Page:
Monday, April 27, 2015 – I’ve Been to the Cadillac Ranch
I came. I saw. I graffited – also known a spray painted. Granted, spray painting graffiti on the downturned Cadillac shells at Cadillac Ranch in Amarillo was on the bucket list, but not a high priority, but hey, when in Amarillo…
Cadillac Ranch is a public art installation and sculpture in Amarillo, Texas, U.S. It was created in 1974 by Chip Lord, Hudson Marquez and Doug Michels, who were a part of the art group Ant Farm. It consists of what were (when originally installed during 1974) either older running used or junk Cadillac automobiles, representing a number of evolutions of the car line (most notably the birth and death of the defining feature of mid twentieth century Cadillacs; the tailfins) from 1949 to 1963, half-buried nose-first in the ground, at an angle corresponding to that of the Great Pyramid of Giza in Egypt.
Cadillac Ranch is currently located at
35°11′14″N 101°59′13.4″W / 35.18722°N 101.987056°W / 35.18722; -101.987056. It was originally located at 35°11′6.6″N 101°56′58.6″W / 35.185167°N 101.949611°W / 35.185167; -101.949611 in a wheat field, but in 1997 the installation was quietly moved by a local contractor to a location two miles (three kilometers) to the west, to a cow pasture along Interstate 40, in order to place it farther from the limits of the growing city. Both sites belonged to the local millionaire Stanley Marsh 3, the patron of the project. Marsh was well known in the city for his longtime patronage of artistic endeavors including the “Cadillac Ranch”, Floating Mesa, “Amarillo Ramp” a work of well-known land artist Robert Smithson, and a series of fake traffic signs throughout the city known collectively as the “Dynamite Museum”. As of 2013, Stanley Marsh 3 did not own the Cadillac Ranch; ownership appears to have been transferred to a family trust some time before his June 2014 death.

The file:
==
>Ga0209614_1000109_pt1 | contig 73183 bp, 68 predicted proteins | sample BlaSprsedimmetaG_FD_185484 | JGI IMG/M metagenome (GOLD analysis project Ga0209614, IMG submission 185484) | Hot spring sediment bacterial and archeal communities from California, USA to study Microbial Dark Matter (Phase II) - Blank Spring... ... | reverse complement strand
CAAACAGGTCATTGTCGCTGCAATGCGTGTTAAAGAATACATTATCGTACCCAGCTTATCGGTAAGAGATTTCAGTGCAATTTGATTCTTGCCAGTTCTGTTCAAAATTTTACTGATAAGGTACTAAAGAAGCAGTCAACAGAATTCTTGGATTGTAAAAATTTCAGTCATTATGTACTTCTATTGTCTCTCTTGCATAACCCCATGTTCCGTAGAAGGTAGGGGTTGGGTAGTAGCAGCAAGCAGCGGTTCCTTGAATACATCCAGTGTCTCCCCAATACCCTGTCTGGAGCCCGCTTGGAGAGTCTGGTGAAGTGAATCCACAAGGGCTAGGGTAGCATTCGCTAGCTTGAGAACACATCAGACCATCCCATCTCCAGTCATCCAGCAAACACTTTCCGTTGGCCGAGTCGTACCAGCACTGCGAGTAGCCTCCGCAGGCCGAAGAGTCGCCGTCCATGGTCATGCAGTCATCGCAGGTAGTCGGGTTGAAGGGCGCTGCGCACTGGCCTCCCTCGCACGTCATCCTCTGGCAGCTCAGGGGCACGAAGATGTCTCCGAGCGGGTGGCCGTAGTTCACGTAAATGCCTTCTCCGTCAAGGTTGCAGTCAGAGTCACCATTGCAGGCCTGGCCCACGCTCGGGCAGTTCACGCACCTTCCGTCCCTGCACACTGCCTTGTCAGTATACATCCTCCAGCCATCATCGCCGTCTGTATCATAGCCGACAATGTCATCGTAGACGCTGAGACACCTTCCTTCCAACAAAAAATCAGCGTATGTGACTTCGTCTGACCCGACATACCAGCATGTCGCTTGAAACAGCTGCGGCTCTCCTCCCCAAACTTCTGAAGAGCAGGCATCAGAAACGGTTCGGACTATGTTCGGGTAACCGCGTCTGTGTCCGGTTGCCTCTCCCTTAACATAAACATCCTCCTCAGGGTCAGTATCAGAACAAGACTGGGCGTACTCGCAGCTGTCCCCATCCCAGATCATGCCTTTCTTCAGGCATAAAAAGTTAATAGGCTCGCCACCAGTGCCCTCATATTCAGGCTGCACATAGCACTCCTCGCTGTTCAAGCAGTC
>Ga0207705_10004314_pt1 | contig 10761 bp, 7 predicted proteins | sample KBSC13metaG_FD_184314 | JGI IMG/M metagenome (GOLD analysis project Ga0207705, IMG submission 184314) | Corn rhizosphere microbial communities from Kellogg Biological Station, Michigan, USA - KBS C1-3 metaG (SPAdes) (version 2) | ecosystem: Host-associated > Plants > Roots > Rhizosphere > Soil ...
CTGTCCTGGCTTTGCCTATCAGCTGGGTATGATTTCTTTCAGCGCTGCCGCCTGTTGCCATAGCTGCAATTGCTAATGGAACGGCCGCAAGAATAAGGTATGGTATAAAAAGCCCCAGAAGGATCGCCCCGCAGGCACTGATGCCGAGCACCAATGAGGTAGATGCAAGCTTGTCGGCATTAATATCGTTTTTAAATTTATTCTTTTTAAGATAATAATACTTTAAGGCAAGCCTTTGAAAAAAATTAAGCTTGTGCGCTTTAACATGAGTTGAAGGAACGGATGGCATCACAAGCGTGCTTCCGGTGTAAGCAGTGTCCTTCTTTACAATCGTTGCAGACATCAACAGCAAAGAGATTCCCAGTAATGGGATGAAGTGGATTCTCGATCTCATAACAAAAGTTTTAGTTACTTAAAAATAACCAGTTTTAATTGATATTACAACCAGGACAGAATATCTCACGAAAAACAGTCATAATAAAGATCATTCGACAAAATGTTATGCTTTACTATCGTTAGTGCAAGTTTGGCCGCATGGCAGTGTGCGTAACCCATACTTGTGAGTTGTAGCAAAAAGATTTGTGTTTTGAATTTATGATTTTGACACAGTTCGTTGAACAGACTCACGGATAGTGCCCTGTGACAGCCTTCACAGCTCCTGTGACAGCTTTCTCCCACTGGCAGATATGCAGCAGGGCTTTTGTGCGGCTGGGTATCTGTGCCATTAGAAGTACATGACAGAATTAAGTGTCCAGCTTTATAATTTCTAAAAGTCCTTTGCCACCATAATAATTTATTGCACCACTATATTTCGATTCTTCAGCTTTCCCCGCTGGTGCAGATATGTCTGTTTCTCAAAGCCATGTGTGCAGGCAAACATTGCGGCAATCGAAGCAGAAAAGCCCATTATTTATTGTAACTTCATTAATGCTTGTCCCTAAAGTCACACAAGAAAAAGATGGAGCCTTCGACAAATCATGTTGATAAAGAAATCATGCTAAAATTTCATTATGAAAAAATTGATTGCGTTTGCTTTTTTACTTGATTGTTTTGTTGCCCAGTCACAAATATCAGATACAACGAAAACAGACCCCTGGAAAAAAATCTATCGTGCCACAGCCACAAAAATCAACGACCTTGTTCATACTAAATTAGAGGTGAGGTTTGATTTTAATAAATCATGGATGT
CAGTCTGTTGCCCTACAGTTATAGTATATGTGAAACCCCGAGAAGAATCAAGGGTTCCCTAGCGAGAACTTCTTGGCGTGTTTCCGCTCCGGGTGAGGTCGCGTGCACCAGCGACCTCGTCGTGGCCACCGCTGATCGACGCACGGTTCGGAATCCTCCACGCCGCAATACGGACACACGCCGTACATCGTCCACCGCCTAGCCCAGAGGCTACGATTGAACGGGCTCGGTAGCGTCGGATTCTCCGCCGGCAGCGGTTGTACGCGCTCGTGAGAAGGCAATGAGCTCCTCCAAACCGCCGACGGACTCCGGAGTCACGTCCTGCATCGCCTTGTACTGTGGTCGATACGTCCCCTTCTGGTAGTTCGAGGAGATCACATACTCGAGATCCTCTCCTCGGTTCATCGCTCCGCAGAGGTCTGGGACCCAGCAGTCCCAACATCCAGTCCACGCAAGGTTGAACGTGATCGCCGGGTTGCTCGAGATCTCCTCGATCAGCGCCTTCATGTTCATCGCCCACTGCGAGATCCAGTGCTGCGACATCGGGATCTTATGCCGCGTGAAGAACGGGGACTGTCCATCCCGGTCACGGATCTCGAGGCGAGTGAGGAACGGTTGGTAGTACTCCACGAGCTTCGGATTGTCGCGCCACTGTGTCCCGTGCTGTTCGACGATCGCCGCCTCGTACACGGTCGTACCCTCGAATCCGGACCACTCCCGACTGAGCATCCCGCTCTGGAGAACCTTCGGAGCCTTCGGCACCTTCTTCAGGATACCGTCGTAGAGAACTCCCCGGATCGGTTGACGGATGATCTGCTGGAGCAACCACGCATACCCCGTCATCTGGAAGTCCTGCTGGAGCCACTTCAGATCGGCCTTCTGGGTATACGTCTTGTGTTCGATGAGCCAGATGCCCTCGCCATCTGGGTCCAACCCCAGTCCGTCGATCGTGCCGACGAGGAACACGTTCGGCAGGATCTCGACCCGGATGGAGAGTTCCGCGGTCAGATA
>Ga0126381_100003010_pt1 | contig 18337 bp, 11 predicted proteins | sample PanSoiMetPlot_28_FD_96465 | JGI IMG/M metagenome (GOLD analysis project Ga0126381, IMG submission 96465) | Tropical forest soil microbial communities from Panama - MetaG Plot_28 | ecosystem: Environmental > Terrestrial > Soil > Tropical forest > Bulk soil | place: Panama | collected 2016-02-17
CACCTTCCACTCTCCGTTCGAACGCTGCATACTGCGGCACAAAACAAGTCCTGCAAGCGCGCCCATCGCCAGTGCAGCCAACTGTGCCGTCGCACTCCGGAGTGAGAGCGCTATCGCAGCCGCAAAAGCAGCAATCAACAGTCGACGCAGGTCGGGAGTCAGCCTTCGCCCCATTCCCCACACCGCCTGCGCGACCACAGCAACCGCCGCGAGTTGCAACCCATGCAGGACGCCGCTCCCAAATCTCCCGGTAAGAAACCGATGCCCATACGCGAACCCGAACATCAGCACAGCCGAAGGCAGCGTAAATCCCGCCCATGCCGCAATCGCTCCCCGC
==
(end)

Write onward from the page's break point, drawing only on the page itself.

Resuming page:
Cadillac Ranch is visible from the highway, and though located on private land, visiting it (by driving along a frontage road and entering the pasture by walking through an unlocked gate) is tacitly encouraged. In addition, writing graffiti on or otherwise spray-painting the vehicles is now encouraged, and the vehicles, which have long since lost their original colors, are wildly decorated. The cars are periodically repainted various colors (once white for the filming of a television commercial, another time pink in honor of Stanley’s wife Wendy’s birthday, and yet another time all 10 cars were painted flat black to mark the passing of Ant Farm artist Doug Michels, or simply to provide a fresh canvas for future visitors. In 2012 they were painted rainbow colors to commemorate gay pride day. The cars were briefly “restored” to their original colors by the motel chain Hampton Inn in a public relations-sponsored series of Route 66 landmark restoration projects. The new paint jobs and even the plaque commemorating the project lasted less than 24hours without fresh graffiti.